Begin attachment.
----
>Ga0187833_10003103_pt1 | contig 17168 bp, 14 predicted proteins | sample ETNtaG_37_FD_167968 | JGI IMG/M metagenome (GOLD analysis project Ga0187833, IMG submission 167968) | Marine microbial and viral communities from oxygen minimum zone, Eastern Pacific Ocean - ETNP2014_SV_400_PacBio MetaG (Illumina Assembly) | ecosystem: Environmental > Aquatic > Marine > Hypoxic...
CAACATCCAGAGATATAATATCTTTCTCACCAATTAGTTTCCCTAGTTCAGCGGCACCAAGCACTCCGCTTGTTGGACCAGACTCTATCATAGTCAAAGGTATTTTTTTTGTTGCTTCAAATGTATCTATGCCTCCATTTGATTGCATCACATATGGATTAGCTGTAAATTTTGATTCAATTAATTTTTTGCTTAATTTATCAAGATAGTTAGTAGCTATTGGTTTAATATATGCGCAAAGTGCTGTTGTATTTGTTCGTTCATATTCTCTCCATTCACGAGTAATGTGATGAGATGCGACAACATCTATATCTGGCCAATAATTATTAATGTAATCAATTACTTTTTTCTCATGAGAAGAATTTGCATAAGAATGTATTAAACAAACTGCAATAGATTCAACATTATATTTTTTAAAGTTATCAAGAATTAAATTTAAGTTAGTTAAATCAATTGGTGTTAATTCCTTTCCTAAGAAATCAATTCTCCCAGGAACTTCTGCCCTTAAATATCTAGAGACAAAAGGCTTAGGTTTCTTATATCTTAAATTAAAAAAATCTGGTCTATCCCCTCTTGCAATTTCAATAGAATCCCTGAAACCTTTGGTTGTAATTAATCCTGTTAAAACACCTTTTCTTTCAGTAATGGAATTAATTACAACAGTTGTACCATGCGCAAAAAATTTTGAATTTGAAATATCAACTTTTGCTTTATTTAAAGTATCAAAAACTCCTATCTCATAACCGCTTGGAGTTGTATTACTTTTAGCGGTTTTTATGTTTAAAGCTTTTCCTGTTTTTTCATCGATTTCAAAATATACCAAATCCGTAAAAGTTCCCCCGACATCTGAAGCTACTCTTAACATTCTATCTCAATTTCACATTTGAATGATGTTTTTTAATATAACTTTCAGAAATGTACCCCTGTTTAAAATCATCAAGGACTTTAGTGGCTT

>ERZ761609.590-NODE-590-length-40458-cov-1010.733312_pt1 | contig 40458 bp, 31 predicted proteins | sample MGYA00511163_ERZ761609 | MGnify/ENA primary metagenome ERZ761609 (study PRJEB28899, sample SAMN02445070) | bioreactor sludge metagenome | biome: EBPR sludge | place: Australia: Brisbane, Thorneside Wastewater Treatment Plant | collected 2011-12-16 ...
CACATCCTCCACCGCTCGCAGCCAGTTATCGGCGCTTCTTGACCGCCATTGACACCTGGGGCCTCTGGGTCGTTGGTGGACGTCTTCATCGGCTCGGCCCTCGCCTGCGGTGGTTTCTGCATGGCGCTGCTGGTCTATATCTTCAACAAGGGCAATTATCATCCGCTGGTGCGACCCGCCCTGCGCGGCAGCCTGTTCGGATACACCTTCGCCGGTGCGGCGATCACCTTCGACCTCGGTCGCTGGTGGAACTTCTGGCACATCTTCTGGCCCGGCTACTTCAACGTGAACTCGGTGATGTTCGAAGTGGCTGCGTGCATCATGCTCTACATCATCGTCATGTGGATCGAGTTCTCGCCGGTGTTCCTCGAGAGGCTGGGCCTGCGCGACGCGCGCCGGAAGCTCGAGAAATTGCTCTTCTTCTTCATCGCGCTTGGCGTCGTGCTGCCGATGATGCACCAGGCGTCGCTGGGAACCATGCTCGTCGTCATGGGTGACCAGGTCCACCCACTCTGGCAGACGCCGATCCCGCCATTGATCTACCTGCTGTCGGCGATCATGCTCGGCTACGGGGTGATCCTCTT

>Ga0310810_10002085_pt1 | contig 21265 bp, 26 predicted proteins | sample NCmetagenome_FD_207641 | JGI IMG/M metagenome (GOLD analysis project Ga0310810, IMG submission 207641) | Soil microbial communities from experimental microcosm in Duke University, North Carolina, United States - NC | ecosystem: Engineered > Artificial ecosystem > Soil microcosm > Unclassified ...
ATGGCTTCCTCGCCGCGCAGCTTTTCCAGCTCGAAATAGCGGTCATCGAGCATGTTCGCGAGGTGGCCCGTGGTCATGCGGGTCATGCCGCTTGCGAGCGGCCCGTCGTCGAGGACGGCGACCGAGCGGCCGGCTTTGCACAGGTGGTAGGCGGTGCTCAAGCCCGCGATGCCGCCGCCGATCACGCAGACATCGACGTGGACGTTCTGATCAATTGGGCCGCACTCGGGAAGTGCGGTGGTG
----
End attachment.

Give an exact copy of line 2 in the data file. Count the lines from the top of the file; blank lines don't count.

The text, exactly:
CAACATCCAGAGATATAATATCTTTCTCACCAATTAGTTTCCCTAGTTCAGCGGCACCAAGCACTCCGCTTGTTGGACCAGACTCTATCATAGTCAAAGGTATTTTTTTTGTTGCTTCAAATGTATCTATGCCTCCATTTGATTGCATCACATATGGATTAGCTGTAAATTTTGATTCAATTAATTTTTTGCTTAATTTATCAAGATAGTTAGTAGCTATTGGTTTAATATATGCGCAAAGTGCTGTTGTATTTGTTCGTTCATATTCTCTCCATTCACGAGTAATGTGATGAGATGCGACAACATCTATATCTGGCCAATAATTATTAATGTAATCAATTACTTTTTTCTCATGAGAAGAATTTGCATAAGAATGTATTAAACAAACTGCAATAGATTCAACATTATATTTTTTAAAGTTATCAAGAATTAAATTTAAGTTAGTTAAATCAATTGGTGTTAATTCCTTTCCTAAGAAATCAATTCTCCCAGGAACTTCTGCCCTTAAATATCTAGAGACAAAAGGCTTAGGTTTCTTATATCTTAAATTAAAAAAATCTGGTCTATCCCCTCTTGCAATTTCAATAGAATCCCTGAAACCTTTGGTTGTAATTAATCCTGTTAAAACACCTTTTCTTTCAGTAATGGAATTAATTACAACAGTTGTACCATGCGCAAAAAATTTTGAATTTGAAATATCAACTTTTGCTTTATTTAAAGTATCAAAAACTCCTATCTCATAACCGCTTGGAGTTGTATTACTTTTAGCGGTTTTTATGTTTAAAGCTTTTCCTGTTTTTTCATCGATTTCAAAATATACCAAATCCGTAAAAGTTCCCCCGACATCTGAAGCTACTCTTAACATTCTATCTCAATTTCACATTTGAATGATGTTTTTTAATATAACTTTCAGAAATGTACCCCTGTTTAAAATCATCAAGGACTTTAGTGGCTT